If You Want Ad Transparency, Stop Playing the Blame Game

It's the only way to move forward

A person holding a hand with an index finger pointed at another person
Buyers and sellers must rise above the fray by demanding that intermediaries meet their terms.
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With an estimated one-third of the U.S. programmatic display ad spend going to the so-called ad tax, the need for transparency is obvious. But a feud over two new IAB tools—sellers.json and OpenRTB SupplyChain object—underscores why transparency will never be possible as long as the industry perpetuates the intermediary blame game.

While the dispute is nominally about technical specifications, the real issue is whether a particular market player—in this case, Google’s exchange bidding—should be considered an intermediary. According to the IAB, Sellers.json identifies a player as either direct or as an intermediary in a transaction, while SupplyChain Object identifies hops, in which a player, such as exchange bidding, is a financial participant that takes a cut or where it simply passes through the impression.

So can’t we just apply the correct label and move forward?

The issue is that intermediary carries a tremendous stigma within the context of the transparency conversation. In fact, as an industry, ad-tech vendors have spent more than a decade bashing each other with terms like “intermediary” and “middlemen” to point fingers over how the advertising spend leaks out of the supply chain on the way to the publisher.

The problem with this finger-pointing is that it gives publishers and advertisers the impression that all intermediaries are shady rent seekers who lurk in the shadows of an opaque ad-tech pipeline. To be clear, that’s not true. Buyers and sellers depend on intermediaries to transact, deliver and attribute media.

But our focus on labels like intermediary means we end up asking the wrong question. From a definition standpoint, an intermediary is any entity involved in the transaction that isn’t the ultimate buyer or seller. The vast majority of market participants—from technology vendors, data providers, buy-side and sell-side platforms and agencies—are intermediaries. The question we need to ask is whether those intermediaries add value to the transaction.

Ending the blame game isn’t a technological challenge. We have the tools; what we need is leadership.

Right now, that’s impossible to answer. Even if we analyze past transactions, there’s no way to tell who added value because there’s no visibility into the third-party agreements that bind the ad-tech pipeline together. Consequently, seemingly innocuous conversations about the intermediary label become fraught because that label is seen as the jumping off point for an advertiser to investigate an alternative supply path. Of course, even an alternative supply path would run through an intermediary (even if we don’t apply that label), which tells you the blame game isn’t on the level.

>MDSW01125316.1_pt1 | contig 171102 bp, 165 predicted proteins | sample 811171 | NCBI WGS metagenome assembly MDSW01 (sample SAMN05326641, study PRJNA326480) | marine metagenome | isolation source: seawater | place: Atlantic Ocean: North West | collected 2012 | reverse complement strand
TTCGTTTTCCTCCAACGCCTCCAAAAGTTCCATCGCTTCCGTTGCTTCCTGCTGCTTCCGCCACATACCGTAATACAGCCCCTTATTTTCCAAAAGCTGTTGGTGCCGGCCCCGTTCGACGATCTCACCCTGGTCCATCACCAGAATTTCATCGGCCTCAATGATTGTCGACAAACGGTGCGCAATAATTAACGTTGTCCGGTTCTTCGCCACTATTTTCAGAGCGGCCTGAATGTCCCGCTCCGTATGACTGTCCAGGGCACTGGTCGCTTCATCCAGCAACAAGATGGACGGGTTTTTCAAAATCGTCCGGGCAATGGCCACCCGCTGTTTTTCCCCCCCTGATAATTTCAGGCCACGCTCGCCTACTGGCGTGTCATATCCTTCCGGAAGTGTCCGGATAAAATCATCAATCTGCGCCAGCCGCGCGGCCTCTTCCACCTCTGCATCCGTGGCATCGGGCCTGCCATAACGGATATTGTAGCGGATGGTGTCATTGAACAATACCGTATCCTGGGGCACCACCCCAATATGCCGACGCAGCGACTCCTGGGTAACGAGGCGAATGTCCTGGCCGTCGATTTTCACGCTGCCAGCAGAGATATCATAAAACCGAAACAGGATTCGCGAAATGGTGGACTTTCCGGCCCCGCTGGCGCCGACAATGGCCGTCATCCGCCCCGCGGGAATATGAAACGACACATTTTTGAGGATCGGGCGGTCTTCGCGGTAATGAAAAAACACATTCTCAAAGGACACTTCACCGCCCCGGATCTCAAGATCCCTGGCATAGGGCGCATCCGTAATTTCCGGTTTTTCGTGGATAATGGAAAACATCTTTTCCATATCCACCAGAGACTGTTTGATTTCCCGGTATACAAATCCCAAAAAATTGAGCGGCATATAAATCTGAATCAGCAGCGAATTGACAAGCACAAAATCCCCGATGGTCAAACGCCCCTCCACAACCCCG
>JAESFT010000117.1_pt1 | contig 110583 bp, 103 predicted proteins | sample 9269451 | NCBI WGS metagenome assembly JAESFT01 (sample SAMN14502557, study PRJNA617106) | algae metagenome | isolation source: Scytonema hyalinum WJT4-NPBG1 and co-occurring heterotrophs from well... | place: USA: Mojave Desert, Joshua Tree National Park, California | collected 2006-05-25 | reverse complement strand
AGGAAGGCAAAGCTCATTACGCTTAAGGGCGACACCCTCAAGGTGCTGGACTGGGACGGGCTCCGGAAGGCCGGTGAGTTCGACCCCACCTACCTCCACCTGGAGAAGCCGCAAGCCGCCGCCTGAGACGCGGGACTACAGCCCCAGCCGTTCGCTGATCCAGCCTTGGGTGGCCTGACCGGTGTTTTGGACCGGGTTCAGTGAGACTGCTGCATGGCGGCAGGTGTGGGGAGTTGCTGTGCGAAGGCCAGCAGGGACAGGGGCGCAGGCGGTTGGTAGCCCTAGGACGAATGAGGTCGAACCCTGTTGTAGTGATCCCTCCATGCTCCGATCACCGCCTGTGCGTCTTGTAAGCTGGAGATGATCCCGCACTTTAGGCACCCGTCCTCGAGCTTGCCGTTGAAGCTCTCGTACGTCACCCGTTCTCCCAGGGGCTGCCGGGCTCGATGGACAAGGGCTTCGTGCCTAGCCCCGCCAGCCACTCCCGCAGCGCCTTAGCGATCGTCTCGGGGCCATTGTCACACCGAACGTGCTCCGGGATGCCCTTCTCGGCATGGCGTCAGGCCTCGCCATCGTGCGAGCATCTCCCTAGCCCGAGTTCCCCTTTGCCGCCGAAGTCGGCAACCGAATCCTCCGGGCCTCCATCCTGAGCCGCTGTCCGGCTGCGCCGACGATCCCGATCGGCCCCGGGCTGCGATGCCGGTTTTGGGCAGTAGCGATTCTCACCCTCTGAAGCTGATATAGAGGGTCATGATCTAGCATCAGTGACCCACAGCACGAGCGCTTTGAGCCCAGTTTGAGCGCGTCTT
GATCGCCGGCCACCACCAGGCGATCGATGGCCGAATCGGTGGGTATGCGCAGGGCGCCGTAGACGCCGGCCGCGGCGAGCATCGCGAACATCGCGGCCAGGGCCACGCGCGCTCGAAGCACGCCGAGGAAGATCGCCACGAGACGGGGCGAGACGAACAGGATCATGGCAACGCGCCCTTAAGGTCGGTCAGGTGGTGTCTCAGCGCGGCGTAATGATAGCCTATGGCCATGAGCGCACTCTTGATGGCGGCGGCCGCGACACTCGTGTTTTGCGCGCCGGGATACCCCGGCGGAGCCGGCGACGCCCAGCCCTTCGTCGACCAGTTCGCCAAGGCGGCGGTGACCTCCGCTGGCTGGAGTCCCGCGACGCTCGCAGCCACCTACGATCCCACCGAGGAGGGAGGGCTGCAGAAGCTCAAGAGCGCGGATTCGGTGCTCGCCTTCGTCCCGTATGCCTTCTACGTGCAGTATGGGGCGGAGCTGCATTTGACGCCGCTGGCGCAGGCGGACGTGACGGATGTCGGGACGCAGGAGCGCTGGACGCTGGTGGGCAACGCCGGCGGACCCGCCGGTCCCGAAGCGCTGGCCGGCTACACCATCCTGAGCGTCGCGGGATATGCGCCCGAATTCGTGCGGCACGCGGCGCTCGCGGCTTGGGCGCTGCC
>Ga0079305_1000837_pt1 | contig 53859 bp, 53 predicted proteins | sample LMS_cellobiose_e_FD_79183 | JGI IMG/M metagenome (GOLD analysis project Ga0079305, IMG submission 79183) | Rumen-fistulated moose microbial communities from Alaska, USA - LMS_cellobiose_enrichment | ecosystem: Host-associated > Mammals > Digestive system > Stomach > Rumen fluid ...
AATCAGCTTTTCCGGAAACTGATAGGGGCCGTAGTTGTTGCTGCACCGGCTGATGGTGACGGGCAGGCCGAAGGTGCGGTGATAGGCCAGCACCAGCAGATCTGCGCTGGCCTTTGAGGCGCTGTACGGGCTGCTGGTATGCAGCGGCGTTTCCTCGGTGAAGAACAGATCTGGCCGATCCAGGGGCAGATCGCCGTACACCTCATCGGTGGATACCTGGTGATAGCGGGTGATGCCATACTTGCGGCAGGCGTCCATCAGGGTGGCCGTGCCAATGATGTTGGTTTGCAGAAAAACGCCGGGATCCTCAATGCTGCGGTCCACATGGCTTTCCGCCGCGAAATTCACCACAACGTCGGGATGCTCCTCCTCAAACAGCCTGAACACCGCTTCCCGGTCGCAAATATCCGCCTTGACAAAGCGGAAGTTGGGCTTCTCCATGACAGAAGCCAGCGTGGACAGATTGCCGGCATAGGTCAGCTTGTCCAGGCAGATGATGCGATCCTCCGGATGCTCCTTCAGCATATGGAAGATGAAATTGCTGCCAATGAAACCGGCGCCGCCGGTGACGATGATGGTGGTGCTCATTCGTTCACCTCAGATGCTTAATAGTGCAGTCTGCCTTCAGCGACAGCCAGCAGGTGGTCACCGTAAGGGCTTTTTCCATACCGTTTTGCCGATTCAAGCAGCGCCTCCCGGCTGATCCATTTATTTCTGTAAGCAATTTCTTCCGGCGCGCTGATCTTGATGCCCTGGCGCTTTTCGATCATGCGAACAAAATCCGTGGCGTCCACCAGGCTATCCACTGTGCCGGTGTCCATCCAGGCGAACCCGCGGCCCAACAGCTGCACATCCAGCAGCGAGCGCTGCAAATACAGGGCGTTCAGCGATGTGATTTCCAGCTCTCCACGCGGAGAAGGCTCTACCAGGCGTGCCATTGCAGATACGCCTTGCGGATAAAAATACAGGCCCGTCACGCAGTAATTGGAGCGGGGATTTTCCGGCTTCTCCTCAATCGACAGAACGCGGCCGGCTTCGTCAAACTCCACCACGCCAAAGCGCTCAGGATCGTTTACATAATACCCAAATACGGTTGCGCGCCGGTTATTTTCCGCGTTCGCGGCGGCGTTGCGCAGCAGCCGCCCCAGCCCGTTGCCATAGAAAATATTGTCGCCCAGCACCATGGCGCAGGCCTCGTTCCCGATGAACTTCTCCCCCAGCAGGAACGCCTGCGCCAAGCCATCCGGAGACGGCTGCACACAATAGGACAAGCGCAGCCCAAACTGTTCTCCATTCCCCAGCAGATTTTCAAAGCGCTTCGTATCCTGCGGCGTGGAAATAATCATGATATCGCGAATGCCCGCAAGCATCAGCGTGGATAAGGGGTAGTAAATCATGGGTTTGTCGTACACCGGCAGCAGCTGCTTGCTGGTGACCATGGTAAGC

But let’s take a step back and think about what we’re trying to achieve. As the general manager of the IAB Tech Lab explained, “Growth in the global digital advertising ecosystem requires trust … These technologies help enable a more transparent, more efficient advertising environment.”

Unfortunately, what passes for trust in ad tech has been an exercise in reactive thinking. The industry has built a series of audit tools that, theoretically, should shed light on an opaque marketplace but never quite delivers on that promise. But what if buyers and sellers had the ability to be proactive about trust?

By recording media contracts as smart contracts, buyers and sellers could frontload the rules regarding fees, technical specifications and even which entities they wish to transact with. By definition, any intermediary that meets those prerequisites adds value, and because blockchain is an immutable and visible ledger, attribution of that value is transparent.

Ending the blame game isn’t a technological challenge. We have the tools; what we need is leadership. Instead of sitting on the sidelines watching intermediaries point fingers, buyers and sellers must rise above the fray by demanding that intermediaries meet their terms.

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